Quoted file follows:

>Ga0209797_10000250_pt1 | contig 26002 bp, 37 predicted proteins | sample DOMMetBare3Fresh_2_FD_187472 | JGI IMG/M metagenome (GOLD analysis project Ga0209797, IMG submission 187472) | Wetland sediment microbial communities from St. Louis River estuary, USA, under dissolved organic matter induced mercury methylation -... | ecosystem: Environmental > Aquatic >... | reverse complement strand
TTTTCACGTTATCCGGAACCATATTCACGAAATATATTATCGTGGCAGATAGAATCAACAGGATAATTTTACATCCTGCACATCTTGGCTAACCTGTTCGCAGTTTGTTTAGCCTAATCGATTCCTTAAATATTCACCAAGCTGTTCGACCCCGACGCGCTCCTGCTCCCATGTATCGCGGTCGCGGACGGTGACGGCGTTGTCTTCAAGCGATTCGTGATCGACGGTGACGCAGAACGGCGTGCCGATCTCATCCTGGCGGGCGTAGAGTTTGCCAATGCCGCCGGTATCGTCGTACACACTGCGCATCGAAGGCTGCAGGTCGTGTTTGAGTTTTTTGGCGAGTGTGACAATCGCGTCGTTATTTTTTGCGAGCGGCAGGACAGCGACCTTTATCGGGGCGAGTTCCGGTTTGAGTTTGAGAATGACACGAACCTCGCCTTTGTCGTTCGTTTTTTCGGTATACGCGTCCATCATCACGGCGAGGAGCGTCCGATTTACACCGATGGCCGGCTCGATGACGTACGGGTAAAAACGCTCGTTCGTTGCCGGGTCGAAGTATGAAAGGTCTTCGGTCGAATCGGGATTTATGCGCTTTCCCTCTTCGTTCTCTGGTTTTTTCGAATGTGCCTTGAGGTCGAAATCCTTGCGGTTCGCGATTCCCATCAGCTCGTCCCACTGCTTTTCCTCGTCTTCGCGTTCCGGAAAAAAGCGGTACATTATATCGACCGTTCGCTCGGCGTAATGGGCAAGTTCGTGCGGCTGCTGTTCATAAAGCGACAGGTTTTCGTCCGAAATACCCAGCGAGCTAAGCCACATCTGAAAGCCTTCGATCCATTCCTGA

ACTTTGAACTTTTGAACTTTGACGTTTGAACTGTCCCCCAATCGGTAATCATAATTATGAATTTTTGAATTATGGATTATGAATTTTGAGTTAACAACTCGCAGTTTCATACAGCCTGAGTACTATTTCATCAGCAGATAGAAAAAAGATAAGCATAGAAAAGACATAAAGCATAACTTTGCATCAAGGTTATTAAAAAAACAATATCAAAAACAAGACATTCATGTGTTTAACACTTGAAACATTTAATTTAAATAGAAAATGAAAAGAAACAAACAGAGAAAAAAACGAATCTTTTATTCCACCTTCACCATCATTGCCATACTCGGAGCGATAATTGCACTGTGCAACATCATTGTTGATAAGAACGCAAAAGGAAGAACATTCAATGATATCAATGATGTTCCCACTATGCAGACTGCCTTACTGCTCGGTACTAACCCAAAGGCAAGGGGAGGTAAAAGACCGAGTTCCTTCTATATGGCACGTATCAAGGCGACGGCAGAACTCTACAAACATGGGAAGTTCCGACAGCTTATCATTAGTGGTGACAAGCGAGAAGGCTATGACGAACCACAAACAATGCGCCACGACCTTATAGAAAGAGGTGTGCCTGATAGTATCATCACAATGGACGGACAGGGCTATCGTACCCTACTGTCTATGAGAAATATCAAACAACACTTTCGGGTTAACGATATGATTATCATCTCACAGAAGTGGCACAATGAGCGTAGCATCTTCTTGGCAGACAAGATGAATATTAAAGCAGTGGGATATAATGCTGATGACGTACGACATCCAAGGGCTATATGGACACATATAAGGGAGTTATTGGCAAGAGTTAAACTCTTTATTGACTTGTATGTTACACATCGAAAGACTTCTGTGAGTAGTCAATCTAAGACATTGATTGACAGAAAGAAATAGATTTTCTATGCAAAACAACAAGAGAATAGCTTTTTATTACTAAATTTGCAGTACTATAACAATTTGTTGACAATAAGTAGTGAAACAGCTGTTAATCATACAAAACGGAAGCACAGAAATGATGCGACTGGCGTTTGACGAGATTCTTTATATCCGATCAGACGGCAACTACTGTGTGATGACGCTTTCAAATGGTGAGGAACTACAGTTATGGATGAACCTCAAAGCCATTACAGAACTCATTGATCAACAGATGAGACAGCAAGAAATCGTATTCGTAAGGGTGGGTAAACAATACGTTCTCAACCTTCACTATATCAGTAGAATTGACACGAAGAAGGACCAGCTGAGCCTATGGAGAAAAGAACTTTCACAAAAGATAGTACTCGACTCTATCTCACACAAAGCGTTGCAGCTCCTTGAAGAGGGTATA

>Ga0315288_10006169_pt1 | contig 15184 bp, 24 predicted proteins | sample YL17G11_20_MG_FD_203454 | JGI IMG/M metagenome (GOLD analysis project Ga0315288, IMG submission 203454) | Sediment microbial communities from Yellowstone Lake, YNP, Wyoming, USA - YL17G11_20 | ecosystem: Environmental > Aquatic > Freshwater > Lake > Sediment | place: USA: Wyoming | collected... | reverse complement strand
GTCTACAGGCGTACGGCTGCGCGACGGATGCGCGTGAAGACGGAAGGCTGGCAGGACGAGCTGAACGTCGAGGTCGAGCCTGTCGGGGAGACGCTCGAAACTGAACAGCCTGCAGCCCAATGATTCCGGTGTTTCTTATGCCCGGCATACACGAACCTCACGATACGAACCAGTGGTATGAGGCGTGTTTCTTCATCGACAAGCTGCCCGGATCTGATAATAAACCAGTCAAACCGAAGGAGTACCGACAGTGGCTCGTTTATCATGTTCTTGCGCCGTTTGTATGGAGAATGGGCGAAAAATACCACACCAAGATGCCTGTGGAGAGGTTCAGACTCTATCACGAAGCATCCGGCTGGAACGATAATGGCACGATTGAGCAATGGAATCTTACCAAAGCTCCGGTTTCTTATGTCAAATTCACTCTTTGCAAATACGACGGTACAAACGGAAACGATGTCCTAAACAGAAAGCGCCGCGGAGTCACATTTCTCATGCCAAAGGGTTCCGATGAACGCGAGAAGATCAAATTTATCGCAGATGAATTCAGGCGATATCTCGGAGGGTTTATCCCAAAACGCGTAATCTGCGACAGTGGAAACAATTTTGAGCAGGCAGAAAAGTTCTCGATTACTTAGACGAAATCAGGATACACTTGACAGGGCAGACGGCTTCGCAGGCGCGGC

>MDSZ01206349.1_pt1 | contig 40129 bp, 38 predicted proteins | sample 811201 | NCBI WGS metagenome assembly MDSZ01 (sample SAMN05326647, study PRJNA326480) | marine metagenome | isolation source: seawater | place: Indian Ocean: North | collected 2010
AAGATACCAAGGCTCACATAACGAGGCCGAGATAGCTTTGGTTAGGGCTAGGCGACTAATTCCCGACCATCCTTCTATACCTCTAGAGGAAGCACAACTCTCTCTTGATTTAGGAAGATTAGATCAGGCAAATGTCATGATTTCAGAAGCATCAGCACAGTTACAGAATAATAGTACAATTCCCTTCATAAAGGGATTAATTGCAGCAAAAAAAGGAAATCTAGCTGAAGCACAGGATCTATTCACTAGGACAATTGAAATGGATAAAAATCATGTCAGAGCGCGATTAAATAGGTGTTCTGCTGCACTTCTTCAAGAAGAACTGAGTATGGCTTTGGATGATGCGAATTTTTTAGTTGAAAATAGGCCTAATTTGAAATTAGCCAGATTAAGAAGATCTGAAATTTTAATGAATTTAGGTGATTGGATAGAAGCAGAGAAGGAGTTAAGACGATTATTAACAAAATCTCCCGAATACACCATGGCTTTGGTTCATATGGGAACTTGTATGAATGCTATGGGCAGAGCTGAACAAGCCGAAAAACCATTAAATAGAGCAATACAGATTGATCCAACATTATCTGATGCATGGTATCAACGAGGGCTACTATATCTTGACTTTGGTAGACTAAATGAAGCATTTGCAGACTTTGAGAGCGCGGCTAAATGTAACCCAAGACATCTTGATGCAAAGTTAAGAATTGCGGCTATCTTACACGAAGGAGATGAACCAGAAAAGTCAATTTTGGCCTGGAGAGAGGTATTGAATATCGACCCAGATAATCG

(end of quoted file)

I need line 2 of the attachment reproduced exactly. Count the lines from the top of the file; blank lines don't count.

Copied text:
TTTTCACGTTATCCGGAACCATATTCACGAAATATATTATCGTGGCAGATAGAATCAACAGGATAATTTTACATCCTGCACATCTTGGCTAACCTGTTCGCAGTTTGTTTAGCCTAATCGATTCCTTAAATATTCACCAAGCTGTTCGACCCCGACGCGCTCCTGCTCCCATGTATCGCGGTCGCGGACGGTGACGGCGTTGTCTTCAAGCGATTCGTGATCGACGGTGACGCAGAACGGCGTGCCGATCTCATCCTGGCGGGCGTAGAGTTTGCCAATGCCGCCGGTATCGTCGTACACACTGCGCATCGAAGGCTGCAGGTCGTGTTTGAGTTTTTTGGCGAGTGTGACAATCGCGTCGTTATTTTTTGCGAGCGGCAGGACAGCGACCTTTATCGGGGCGAGTTCCGGTTTGAGTTTGAGAATGACACGAACCTCGCCTTTGTCGTTCGTTTTTTCGGTATACGCGTCCATCATCACGGCGAGGAGCGTCCGATTTACACCGATGGCCGGCTCGATGACGTACGGGTAAAAACGCTCGTTCGTTGCCGGGTCGAAGTATGAAAGGTCTTCGGTCGAATCGGGATTTATGCGCTTTCCCTCTTCGTTCTCTGGTTTTTTCGAATGTGCCTTGAGGTCGAAATCCTTGCGGTTCGCGATTCCCATCAGCTCGTCCCACTGCTTTTCCTCGTCTTCGCGTTCCGGAAAAAAGCGGTACATTATATCGACCGTTCGCTCGGCGTAATGGGCAAGTTCGTGCGGCTGCTGTTCATAAAGCGACAGGTTTTCGTCCGAAATACCCAGCGAGCTAAGCCACATCTGAAAGCCTTCGATCCATTCCTGA